Six rising threats from cybercriminals

Text messaging, GPS under threat

A common misconception is that only an open network -- say, your corporate wireless LAN for visitor access -- is hackable. Not true, says Justin Morehouse, a principal consultant at Stratum Security who spoke about network security at last year's DefCon security conference. Morehouse says it's actually not that difficult to find an access point into a so-called closed system.

For example, the Stuxnet worm last year infected tens of thousands of Windows PCs running Siemens SCADA systems in manufacturing and utility companies, most notably in Iran, and it was largely spread via infected USB flash drives. Even some nuclear plants and power grids have wireless networks for employees to use.

"Stuxnet proved that it is relatively simple to cause potentially catastrophic damage" to an industrial control network, says Neustar's Joffe.

According to Morehouse, another new attack point will be smart grids, which use electronic metering to streamline power management. Utility companies around the world have begun testing and rolling out smart meters to customers' homes and businesses. The technology, which can send data to and receive it from a central system, can also be very helpful for IT: You can open a console to see the power usage for one section of a building, for example.

But smart grids might be vulnerable to attacks that would allow hackers to cut off electricity to homes and businesses and create other kinds of havoc. One possible attack vector is a smart grid's communications infrastructure. For example, Morehouse says, a German utility company called Yello Strom uses a consumer smart grid system that works like a home automation kit -- the sensors report energy usage back to the central server via the user's home Wi-Fi network.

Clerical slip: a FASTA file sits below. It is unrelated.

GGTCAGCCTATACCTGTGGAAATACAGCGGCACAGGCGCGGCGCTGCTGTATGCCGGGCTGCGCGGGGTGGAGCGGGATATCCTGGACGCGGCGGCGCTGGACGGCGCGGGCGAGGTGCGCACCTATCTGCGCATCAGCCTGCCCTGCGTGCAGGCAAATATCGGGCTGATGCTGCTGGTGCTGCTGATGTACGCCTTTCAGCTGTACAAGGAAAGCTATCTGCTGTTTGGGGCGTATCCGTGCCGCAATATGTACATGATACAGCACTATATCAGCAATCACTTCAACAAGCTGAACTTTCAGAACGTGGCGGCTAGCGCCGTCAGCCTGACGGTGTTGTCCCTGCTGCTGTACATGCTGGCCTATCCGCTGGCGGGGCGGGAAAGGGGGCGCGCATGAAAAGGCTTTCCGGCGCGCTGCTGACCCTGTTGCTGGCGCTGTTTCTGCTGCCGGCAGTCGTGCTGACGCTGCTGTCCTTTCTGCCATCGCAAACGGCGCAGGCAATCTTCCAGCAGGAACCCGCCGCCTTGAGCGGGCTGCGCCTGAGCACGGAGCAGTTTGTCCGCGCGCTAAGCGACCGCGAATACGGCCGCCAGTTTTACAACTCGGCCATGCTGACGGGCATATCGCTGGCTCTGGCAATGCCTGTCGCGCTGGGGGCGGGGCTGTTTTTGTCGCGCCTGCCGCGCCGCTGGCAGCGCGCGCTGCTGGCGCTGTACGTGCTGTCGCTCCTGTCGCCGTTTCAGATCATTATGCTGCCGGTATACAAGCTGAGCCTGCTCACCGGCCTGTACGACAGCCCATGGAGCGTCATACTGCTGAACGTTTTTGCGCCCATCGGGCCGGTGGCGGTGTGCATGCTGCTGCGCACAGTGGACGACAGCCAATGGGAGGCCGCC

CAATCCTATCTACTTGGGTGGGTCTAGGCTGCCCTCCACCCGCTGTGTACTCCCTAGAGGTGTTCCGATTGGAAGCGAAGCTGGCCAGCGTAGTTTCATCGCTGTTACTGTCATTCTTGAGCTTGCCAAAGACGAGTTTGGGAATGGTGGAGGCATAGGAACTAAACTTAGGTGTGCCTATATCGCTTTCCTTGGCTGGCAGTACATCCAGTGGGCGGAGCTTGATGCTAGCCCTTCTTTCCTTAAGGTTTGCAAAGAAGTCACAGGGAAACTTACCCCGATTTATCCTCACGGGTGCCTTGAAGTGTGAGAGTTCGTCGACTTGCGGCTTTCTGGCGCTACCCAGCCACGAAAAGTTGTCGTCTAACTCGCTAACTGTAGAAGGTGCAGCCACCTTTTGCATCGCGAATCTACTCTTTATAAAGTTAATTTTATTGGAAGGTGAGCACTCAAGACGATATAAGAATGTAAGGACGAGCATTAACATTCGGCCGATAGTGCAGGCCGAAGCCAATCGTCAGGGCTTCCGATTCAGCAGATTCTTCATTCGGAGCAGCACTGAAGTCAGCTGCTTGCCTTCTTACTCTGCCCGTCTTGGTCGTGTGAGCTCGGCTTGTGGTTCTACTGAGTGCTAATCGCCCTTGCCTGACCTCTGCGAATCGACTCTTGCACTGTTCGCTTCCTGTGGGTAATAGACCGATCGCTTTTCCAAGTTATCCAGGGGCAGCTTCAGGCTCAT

Because of this, Morehouse says, it is possible for end users to tap into their own networks and gain access to the substation used for delivering power. "Often it's the case that these types of networks are not properly segmented or protected," he says. "Once in, the attacker may be treated as a trusted user and have access to other areas. Is there the potential that they could disrupt the substation or city? Absolutely. They may plant a back door that could allow the grid to be powered down at a particular time."

Utilities in the U.S. tend to use their own proprietary wired or wireless connections to sensors, but Morehouse is concerned that some may follow Yello Strom's example and use home networks instead.

Another concern is vulnerabilities in the smart meters themselves -- a problem that affects corporate smart grids as well. Researchers from Seattle-based security services vendor IOActive, for instance, discovered several bugs in smart grid devices that hackers could exploit to access the smart grid network and cut power to customers.

"Hackers use press releases to find out the technologies [used in corporate smart grids] and go back to the infrastructure and find vulnerabilities. So, for example, if Wal-Mart announces a smart grid using Siemens technology, a hacker suddenly has many of the answers they need to find that controller and break in," Morehouse says.

The most effective preventive measure, says Morehouse, is rigid isolation -- a smart grid should not touch any other network, ever. He says there is an urgent need for penetration testing and making sure the firewall in a closed network is secure because of the possible dangers of gaining access to the power grid. He advises using tools such as Core Impact and Metasploit.

The "rigid isolation" rule applies to home users as well. "Consumers should never bridge smart grid networks with their home networks," says Morehouse. He also advises home users to become familiar with their smart meters so they can recognize whether they have been tampered with, and to ask their utility providers what security measures are in place to protect the meters and network.

3. Social network account spoofing

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